For all you fantastic visitors and readers – you are in for a treat today. Something different as we feature a husband/wife writing team. Each with their own thrilling stories.
Joe has been a guest previously and if you missed it, please go HERE.
This is Sheryl’s first
visit so read on my friends.
Sheryl Doiron-Powers is a diverse Canadian writer who dabbles in many
genres including horror, romance, young adult, science fiction, creative
non-fiction, and everything in between. She currently lives in the small
community of Maugerville, New Brunswick, with her horror writing husband, Joe
Powers, and their assortment of pets.
Joe Powers is a Canadian horror writer, a
native of Fredericton, NB, and long-time fan of all things scary. From his
introduction to the genre on a stormy Saturday night at the age of six - his
first viewing of Bride of Frankenstein - he's been hooked. Hundreds, or maybe thousands, of horror movies later, that
one still ranks among his favorites.
Among his many inspirations he
lists Stephen King, Jack Ketchum, Michael Crichton, Vincent Price, Peter
Benchley and Richard Matheson. He enjoys introducing the reader to flawed,
believable characters and leading them on dark journeys with an unexpected twist.
He isn’t afraid to mix and match genres, fearlessly
weaving horror into noir, western, or sci fi.
His work has appeared in
numerous anthologies and collections, both at home and abroad, as well as two
novels – the horror/western fusion Terror in High Water and paranormal thriller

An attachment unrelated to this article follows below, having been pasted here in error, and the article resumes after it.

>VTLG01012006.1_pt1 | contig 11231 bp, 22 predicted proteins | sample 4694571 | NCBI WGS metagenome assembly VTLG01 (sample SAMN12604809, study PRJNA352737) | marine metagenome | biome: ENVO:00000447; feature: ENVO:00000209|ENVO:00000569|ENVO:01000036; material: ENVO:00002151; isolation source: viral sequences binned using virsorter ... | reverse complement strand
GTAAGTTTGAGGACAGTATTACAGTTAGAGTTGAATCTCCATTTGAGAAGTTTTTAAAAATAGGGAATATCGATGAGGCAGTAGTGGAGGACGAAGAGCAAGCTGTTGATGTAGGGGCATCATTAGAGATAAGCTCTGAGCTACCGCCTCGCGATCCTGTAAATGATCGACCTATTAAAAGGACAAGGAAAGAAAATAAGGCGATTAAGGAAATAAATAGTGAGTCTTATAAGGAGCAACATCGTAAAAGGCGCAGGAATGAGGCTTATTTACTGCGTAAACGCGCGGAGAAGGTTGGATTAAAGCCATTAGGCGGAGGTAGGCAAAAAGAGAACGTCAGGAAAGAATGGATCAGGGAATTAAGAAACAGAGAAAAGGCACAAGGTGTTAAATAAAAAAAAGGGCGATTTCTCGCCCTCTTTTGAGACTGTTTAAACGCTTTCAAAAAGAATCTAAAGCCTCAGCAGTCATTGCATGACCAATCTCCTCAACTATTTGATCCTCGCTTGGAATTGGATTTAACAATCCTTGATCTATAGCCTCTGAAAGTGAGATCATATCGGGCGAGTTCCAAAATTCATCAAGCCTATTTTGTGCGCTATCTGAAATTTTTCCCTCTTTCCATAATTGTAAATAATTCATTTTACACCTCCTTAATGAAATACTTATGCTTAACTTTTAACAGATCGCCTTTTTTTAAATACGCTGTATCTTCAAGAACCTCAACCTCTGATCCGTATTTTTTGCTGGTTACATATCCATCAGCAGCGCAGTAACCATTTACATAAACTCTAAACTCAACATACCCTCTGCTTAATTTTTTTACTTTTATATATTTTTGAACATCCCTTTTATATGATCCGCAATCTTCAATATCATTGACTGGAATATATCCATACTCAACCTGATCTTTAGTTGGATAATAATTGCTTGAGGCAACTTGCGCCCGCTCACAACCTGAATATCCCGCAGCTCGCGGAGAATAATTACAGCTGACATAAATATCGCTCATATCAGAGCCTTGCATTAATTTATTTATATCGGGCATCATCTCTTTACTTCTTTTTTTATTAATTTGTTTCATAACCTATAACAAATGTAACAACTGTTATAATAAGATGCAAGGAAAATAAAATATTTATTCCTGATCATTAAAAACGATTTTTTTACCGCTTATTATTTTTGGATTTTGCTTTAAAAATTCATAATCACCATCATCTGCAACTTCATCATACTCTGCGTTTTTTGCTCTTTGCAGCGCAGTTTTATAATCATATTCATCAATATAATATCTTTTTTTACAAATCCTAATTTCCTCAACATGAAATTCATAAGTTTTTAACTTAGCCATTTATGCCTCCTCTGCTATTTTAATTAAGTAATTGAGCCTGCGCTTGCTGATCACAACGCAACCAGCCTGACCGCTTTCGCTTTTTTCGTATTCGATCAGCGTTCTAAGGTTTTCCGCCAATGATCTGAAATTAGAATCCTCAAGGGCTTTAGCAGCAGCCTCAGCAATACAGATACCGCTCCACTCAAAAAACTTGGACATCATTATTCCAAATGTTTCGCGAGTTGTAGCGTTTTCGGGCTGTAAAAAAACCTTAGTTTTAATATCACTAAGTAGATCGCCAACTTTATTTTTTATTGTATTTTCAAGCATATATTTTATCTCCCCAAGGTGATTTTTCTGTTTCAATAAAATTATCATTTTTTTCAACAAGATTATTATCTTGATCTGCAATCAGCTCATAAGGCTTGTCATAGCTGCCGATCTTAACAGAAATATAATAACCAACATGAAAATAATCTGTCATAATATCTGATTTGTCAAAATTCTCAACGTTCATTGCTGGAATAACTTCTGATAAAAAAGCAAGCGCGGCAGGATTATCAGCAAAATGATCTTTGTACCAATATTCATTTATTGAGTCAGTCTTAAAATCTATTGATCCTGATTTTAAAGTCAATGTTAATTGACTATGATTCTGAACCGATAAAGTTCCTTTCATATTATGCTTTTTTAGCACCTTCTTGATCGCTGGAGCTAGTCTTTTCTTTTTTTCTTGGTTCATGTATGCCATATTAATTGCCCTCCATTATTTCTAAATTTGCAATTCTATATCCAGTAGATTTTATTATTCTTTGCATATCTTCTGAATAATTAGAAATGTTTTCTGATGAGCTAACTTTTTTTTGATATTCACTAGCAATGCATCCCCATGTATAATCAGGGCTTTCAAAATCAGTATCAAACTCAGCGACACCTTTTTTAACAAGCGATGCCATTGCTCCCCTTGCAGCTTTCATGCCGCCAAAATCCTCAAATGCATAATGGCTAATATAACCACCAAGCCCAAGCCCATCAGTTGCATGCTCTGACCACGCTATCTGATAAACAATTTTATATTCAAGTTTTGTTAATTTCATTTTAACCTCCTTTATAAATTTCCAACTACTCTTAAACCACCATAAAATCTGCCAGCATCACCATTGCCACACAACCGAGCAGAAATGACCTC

Seventeen Skulls – and his latest release, Old Bones, which is a collection of
some of his own short stories.
In his spare time he's an avid
hockey fan and dog lover, and still finds time to teach several classes at
UNB's College of Extended Learning.
Joe currently lives in Maugerville with his wife and fellow author,
Sheryl, and an ever-growing assortment of creatures.
Sheryl: The Maugerville Monster
Joe: Putting Down Roots
and Travis Anderson’s move to the small community of Maugerville promised the
young couple an idyllic setting to grow Tori’s furniture business and start
their family. Short commutes for Travis combined with lower real estate costs
and picturesque views of the Saint John river were the cherry on top that
sealed the deal, and they moved out of their cramped Fredericton apartment into
the large duplex outside the Maugerville flood line.
has been known to get a little wet from time to time, but the community had a
way of planning, of sticking together, and of making it through the rough times
with a smile. Or it always used to before the flood of 2018. That flood brought
something different. Something far more dangerous than the rush of the Saint
John River, and nothing the Anderson’s or anyone else could have planned for.
Bailey and his family have just relocated to the Maritimes from the west coast.
It’s a beautiful house on a huge corner lot, at a price they couldn’t say no
to. But there’s more to the idyllic property than meets the eye. A dark and
deadly secret lurks at the far corner of the lot.